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Candy Acclaim

Three Alabama confectioners have international customer lists stuck on their small-batch, regional recipes.

Punta Clara fudge is a family tradition, says Kim Pacey Clay, shown here with her dad, Paul Pacey.

Punta Clara fudge is a family tradition, says Kim Pacey Clay, shown here with her dad, Paul Pacey.

Photo by Matt Gates

Alabamians do not observe holidays with “visions of sugar plums” dancing in their heads. Candy, yes — but chocolate has replaced those sugarplums. And during the holidays, our confectionary cravings intensify into a jingle-belled frenzy. Here’s how three candy makers help us get that Yuletide sweet tooth fix.

Punta Clara Kitchen

Punta Clara, the Spanish version of this candy company’s hometown of Point Clear, is a haven for fudge lovers. Customers browse and sample their 53 varieties while watching expert candy crafters in the kitchen.

Every day Punta Clara’s wizards of wonderful prepare batches of brownies, bake pans of pralines and put the divine in divinity.

“There is no science as to what is made on a given day,” says manager Kimberly Pacey Clay. “You develop a feel for it.”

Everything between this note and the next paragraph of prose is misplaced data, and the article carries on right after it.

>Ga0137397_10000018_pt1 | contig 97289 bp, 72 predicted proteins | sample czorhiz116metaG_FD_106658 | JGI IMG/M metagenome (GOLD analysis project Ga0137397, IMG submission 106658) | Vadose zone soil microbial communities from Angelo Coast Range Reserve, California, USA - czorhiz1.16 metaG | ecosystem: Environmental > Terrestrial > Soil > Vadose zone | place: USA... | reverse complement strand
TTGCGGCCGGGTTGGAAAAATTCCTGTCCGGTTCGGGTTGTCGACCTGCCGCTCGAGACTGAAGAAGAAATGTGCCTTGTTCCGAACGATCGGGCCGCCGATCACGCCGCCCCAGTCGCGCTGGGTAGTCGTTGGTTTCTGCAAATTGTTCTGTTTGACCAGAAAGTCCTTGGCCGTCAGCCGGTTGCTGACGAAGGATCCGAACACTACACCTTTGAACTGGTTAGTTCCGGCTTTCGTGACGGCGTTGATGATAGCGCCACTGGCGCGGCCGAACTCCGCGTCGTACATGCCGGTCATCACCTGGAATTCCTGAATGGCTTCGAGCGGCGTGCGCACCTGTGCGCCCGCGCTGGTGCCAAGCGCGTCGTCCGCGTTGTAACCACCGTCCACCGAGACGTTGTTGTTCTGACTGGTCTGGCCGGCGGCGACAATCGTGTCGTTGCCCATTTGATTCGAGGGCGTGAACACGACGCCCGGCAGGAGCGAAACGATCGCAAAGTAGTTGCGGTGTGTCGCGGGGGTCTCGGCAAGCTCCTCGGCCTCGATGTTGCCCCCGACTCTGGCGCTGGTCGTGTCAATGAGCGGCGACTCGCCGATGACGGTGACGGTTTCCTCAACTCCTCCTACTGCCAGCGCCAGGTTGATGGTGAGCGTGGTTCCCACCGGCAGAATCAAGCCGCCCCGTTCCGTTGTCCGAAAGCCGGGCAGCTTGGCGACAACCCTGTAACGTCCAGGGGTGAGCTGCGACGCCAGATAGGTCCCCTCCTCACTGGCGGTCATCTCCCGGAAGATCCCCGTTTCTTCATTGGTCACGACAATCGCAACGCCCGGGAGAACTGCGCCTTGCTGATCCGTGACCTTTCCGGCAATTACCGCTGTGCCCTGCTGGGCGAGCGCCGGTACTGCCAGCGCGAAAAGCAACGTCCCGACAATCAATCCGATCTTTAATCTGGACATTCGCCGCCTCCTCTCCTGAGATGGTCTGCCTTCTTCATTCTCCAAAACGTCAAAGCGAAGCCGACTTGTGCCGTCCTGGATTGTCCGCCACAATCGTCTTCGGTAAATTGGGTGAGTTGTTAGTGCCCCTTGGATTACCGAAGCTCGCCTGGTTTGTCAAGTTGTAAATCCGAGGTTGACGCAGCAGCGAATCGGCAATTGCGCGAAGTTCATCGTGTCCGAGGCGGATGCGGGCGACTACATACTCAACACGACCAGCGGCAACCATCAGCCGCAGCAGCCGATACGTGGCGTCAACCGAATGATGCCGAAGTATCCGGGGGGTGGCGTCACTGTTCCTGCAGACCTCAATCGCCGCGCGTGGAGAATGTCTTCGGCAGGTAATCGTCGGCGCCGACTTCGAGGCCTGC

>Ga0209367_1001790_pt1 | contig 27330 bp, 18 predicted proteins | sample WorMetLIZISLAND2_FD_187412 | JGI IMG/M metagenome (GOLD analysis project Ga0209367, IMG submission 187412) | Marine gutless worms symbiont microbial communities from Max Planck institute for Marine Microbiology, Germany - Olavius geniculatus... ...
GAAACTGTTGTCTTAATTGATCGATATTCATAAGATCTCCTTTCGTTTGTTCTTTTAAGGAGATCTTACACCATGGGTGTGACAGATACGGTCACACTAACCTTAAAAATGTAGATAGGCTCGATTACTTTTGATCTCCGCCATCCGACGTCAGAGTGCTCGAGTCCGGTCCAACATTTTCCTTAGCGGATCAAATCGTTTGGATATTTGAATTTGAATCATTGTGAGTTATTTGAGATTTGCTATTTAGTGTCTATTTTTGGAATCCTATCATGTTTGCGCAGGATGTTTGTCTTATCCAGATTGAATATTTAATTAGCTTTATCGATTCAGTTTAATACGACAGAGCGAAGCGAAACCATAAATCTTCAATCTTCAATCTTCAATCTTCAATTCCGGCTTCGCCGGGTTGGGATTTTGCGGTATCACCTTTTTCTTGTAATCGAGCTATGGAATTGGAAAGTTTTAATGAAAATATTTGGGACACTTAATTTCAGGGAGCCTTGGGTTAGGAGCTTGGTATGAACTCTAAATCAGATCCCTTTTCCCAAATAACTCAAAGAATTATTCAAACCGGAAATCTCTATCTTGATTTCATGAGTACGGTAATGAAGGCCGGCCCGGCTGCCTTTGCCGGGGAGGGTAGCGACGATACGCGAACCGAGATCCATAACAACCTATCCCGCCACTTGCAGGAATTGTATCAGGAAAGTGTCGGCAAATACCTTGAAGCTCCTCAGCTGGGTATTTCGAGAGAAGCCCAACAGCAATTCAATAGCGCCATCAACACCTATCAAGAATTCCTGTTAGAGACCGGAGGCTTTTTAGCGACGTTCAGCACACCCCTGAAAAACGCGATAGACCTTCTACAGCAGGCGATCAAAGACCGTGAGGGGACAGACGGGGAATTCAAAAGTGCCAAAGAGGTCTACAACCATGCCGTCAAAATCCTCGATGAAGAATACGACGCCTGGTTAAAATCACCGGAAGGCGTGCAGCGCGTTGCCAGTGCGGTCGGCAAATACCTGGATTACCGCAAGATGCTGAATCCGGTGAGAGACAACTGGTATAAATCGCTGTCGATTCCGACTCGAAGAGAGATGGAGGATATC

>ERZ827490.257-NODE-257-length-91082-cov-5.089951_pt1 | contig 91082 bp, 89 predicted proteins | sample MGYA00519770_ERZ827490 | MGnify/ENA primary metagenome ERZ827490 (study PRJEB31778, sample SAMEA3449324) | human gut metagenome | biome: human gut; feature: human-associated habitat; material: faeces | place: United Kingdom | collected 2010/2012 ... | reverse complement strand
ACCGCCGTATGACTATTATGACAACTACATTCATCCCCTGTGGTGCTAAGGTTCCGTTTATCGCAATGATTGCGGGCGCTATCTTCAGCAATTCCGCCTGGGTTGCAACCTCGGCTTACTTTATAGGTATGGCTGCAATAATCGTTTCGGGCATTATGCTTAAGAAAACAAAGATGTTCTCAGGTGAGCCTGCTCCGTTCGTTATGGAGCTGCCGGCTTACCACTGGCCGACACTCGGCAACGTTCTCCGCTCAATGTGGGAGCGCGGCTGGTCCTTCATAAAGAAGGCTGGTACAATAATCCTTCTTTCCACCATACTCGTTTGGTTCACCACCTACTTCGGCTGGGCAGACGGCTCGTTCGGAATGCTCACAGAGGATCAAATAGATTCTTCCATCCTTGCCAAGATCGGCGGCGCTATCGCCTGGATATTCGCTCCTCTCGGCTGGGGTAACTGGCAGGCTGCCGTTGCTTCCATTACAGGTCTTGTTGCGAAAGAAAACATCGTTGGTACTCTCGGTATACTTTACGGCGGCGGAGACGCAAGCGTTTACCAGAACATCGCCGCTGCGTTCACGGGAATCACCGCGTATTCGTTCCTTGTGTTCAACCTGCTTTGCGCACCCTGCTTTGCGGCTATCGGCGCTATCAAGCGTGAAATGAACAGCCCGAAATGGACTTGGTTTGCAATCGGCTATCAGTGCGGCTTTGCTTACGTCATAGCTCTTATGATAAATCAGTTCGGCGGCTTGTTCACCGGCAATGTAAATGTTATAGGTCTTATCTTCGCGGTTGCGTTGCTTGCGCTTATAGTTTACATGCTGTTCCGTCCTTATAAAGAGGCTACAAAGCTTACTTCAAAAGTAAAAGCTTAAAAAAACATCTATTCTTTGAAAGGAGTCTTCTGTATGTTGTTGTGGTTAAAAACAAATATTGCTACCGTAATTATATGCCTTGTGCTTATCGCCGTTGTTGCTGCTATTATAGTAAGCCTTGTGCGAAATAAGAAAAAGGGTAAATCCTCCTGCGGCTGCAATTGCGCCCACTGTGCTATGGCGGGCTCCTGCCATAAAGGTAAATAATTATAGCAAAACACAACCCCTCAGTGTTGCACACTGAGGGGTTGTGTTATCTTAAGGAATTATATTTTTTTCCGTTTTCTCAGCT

Customers feel for it too. Just ask Dolly Parton.

“One day we looked up, and Dolly Parton walked through the door,” recalls Clay. The country music legend sampled candies, chatted a bit, made purchases, and left.

Another guest, the late George “Goober” Lindsey — remembered for his role on The Andy Griffith Show — was a frequent visitor. “He always bought our ‘Goober Pies’ (chocolate peanut pie), which he gave as Christmas gifts,” Clay recalls.

But Punta Clara is more than fudge-maker to the stars. It is a customer base of real people craving “real good.” Chocolate pecan fudge is real good. It’s made from scratch, onsite, without preservatives. Other fudge specialties include vanilla and caramel, with or without nuts.

When Clay says, “Our candies taste like what your grandmother made,” she backs it up. Her grandmother made it, and her ancestors have sold it from their 1897 home since 1975.

Photo by Matt Gates

Divinity is the big seller during Christmastime. “It’s just pretty,” the manager says. “Divinity is snowy white, a real Southern Christmas tradition for many. It brings back great Christmas memories.” After one bite of divinity, Punta Clara will be a great memory too.

Punta Clara Kitchen • puntaclara.com

Seven Winds Kitchen

If Seven Winds Kitchen were a movie, the title might be, “From Mamma with Love.” Here’s why: Every chocolate concoction, pecan pleasure and fudged phenomenon was inspired by the storeowners’ mother, Berta Gammon.

Is it good? You Berta believe it.

“Mom started making candy as a hobby around 1945,” says shop co-owner Jane Gammon. “She made batches from her home, given as Christmas gifts, and to share with neighbors and friends.”

In 1974, Berta’s daughters, Jane Gammon and Frances Scruggs, opened The Seven Winds Kitchen and Gift Shop in Logan, Cullman County, with a product line all based around their mom’s recipes.